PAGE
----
Type 2 diabetes mellitus (T2D) is a disease with complex, polygenic etiology with numerous contributing mechanisms. To devise new therapeutics to combat this epidemic, we need to identify causal genes and variants for T2D and related, cardiometabolic traits implicated by human genetic association. Recently, large- scale DNA biobanks attached to electronic health records have facilitated extensive phenotyping in surprising large sample sizes (>500,000 subjects), importantly in diverse ancestries. These data have enabled a dramatic expansion of the number of bona-fide associations for T2D and related traits. While the increase in statistical power is certainly welcome, new opportunities for how to use these data require new computational methods and analytical pipelines. In this renewal, we focus on three areas for new methods development, which we will create and subsequently deploy to accelerate the genetic dissection for cardiometabolic disease. First, the number of associated loci now available permit the opportunity to learn directly from the data, which non- coding sequences functionally relate to T2D risk. We propose to utilize techniques in machine learning to make predictions for T2D and related causal traits, used to identify and prioritize causal variants and functional elements that are disease-predictive. A second challenge is that the quantity and pace at which this data is being produced is outstripping the rate at which even highly expert quantitative scientists can explore and extract novel insights from the data. To combat this problem, we propose to develop an informatics toolkit with apps to perform compute-intensive, important analyses and visualization with these data, tethered to cloud- based or local computation infrastructure. Finally, one key observation that follows biobank-based data analysis is that, at each physically distinct associated locus, numerous additional conditionally independent associations segregate nearby. This series of alleles can be identified through existing methods, but their use in causal inference approaches (i.e., Mendelian Randomization) has not been extensively explored. Here, we will evaluate their utility and develop statistical pipelines to use this spectrum of variation to perform new causal inference studies.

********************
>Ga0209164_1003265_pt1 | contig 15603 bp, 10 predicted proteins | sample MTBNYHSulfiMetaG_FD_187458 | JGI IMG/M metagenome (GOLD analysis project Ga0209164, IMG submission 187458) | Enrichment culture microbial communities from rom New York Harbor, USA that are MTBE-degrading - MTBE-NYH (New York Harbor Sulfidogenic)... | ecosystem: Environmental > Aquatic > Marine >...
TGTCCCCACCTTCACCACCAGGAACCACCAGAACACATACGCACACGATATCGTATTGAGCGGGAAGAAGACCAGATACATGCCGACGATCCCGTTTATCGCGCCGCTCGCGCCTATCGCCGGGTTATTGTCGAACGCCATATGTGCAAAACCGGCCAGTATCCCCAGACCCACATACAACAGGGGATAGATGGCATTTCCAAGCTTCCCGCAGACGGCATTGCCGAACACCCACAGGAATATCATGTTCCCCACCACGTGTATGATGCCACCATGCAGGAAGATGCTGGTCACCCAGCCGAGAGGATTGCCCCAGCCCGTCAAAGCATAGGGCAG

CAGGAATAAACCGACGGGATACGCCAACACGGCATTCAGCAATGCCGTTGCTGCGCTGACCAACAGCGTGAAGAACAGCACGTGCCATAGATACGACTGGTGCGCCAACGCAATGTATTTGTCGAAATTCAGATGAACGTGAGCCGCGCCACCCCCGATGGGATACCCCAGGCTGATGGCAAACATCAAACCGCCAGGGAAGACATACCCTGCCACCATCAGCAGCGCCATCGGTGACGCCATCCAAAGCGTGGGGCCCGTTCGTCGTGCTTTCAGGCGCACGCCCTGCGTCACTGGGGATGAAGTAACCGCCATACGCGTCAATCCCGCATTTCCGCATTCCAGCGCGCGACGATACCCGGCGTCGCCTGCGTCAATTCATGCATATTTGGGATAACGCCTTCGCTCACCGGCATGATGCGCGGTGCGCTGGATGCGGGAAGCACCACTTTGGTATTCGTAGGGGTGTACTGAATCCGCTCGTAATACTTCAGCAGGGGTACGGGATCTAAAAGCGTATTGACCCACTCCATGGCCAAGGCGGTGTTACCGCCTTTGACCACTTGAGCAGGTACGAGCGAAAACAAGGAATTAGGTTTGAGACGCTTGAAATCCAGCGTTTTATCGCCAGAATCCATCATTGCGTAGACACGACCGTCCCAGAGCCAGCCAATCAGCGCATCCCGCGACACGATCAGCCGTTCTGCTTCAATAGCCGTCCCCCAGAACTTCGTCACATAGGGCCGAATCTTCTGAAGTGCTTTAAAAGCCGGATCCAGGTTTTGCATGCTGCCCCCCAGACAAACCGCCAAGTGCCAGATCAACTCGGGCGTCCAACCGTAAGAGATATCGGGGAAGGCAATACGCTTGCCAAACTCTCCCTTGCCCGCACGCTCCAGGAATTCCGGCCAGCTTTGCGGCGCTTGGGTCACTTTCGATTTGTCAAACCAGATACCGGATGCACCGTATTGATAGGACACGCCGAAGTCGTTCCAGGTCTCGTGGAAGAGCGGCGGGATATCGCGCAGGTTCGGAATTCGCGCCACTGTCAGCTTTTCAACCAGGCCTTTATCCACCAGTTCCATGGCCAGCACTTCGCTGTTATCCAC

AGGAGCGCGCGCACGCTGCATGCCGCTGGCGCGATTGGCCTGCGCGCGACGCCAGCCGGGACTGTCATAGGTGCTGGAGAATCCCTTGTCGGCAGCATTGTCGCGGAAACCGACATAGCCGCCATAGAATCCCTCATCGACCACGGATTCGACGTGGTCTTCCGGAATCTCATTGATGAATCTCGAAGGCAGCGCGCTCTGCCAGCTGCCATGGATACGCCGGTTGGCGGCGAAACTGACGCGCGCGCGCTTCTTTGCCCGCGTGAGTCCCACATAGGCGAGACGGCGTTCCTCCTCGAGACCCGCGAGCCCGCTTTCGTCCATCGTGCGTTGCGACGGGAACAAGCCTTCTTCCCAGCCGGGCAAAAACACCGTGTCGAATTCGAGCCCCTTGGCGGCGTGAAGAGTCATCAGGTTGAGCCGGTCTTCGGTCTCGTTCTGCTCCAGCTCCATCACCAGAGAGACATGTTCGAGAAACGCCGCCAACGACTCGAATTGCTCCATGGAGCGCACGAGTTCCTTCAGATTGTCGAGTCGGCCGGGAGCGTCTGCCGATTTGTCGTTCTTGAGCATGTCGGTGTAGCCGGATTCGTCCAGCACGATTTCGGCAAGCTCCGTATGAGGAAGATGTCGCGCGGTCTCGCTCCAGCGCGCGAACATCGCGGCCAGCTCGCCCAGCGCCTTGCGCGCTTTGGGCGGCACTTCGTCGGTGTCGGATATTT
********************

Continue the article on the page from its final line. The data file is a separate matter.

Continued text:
Public Health Relevance

Identification of causal variants and genes underlying type-2 diabetes (T2D) and related cardiometabolic trait associations are key challenge impeding biological understand and therapeutic developments. New, large- scale data sets from DNA biobanks are poised to help overcome these challenges but require the development of new informatics and statistical methods to take full advantage of the data. In this renewal application, we will develop new methods, machine learning applications, informatics tools, and causal inference statistical approaches to identify pinpoint casual variants and genes contributing to T2D and related traits.

National Institute of Health (NIH)
National Institute of Diabetes and Digestive and Kidney Diseases (NIDDK)
High Priority, Short Term Project Award (R56)
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Genomics, Computational Biology and Technology Study Section (GCAT)
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Blondel, Olivier
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University of Pennsylvania
Schools of Medicine
United States
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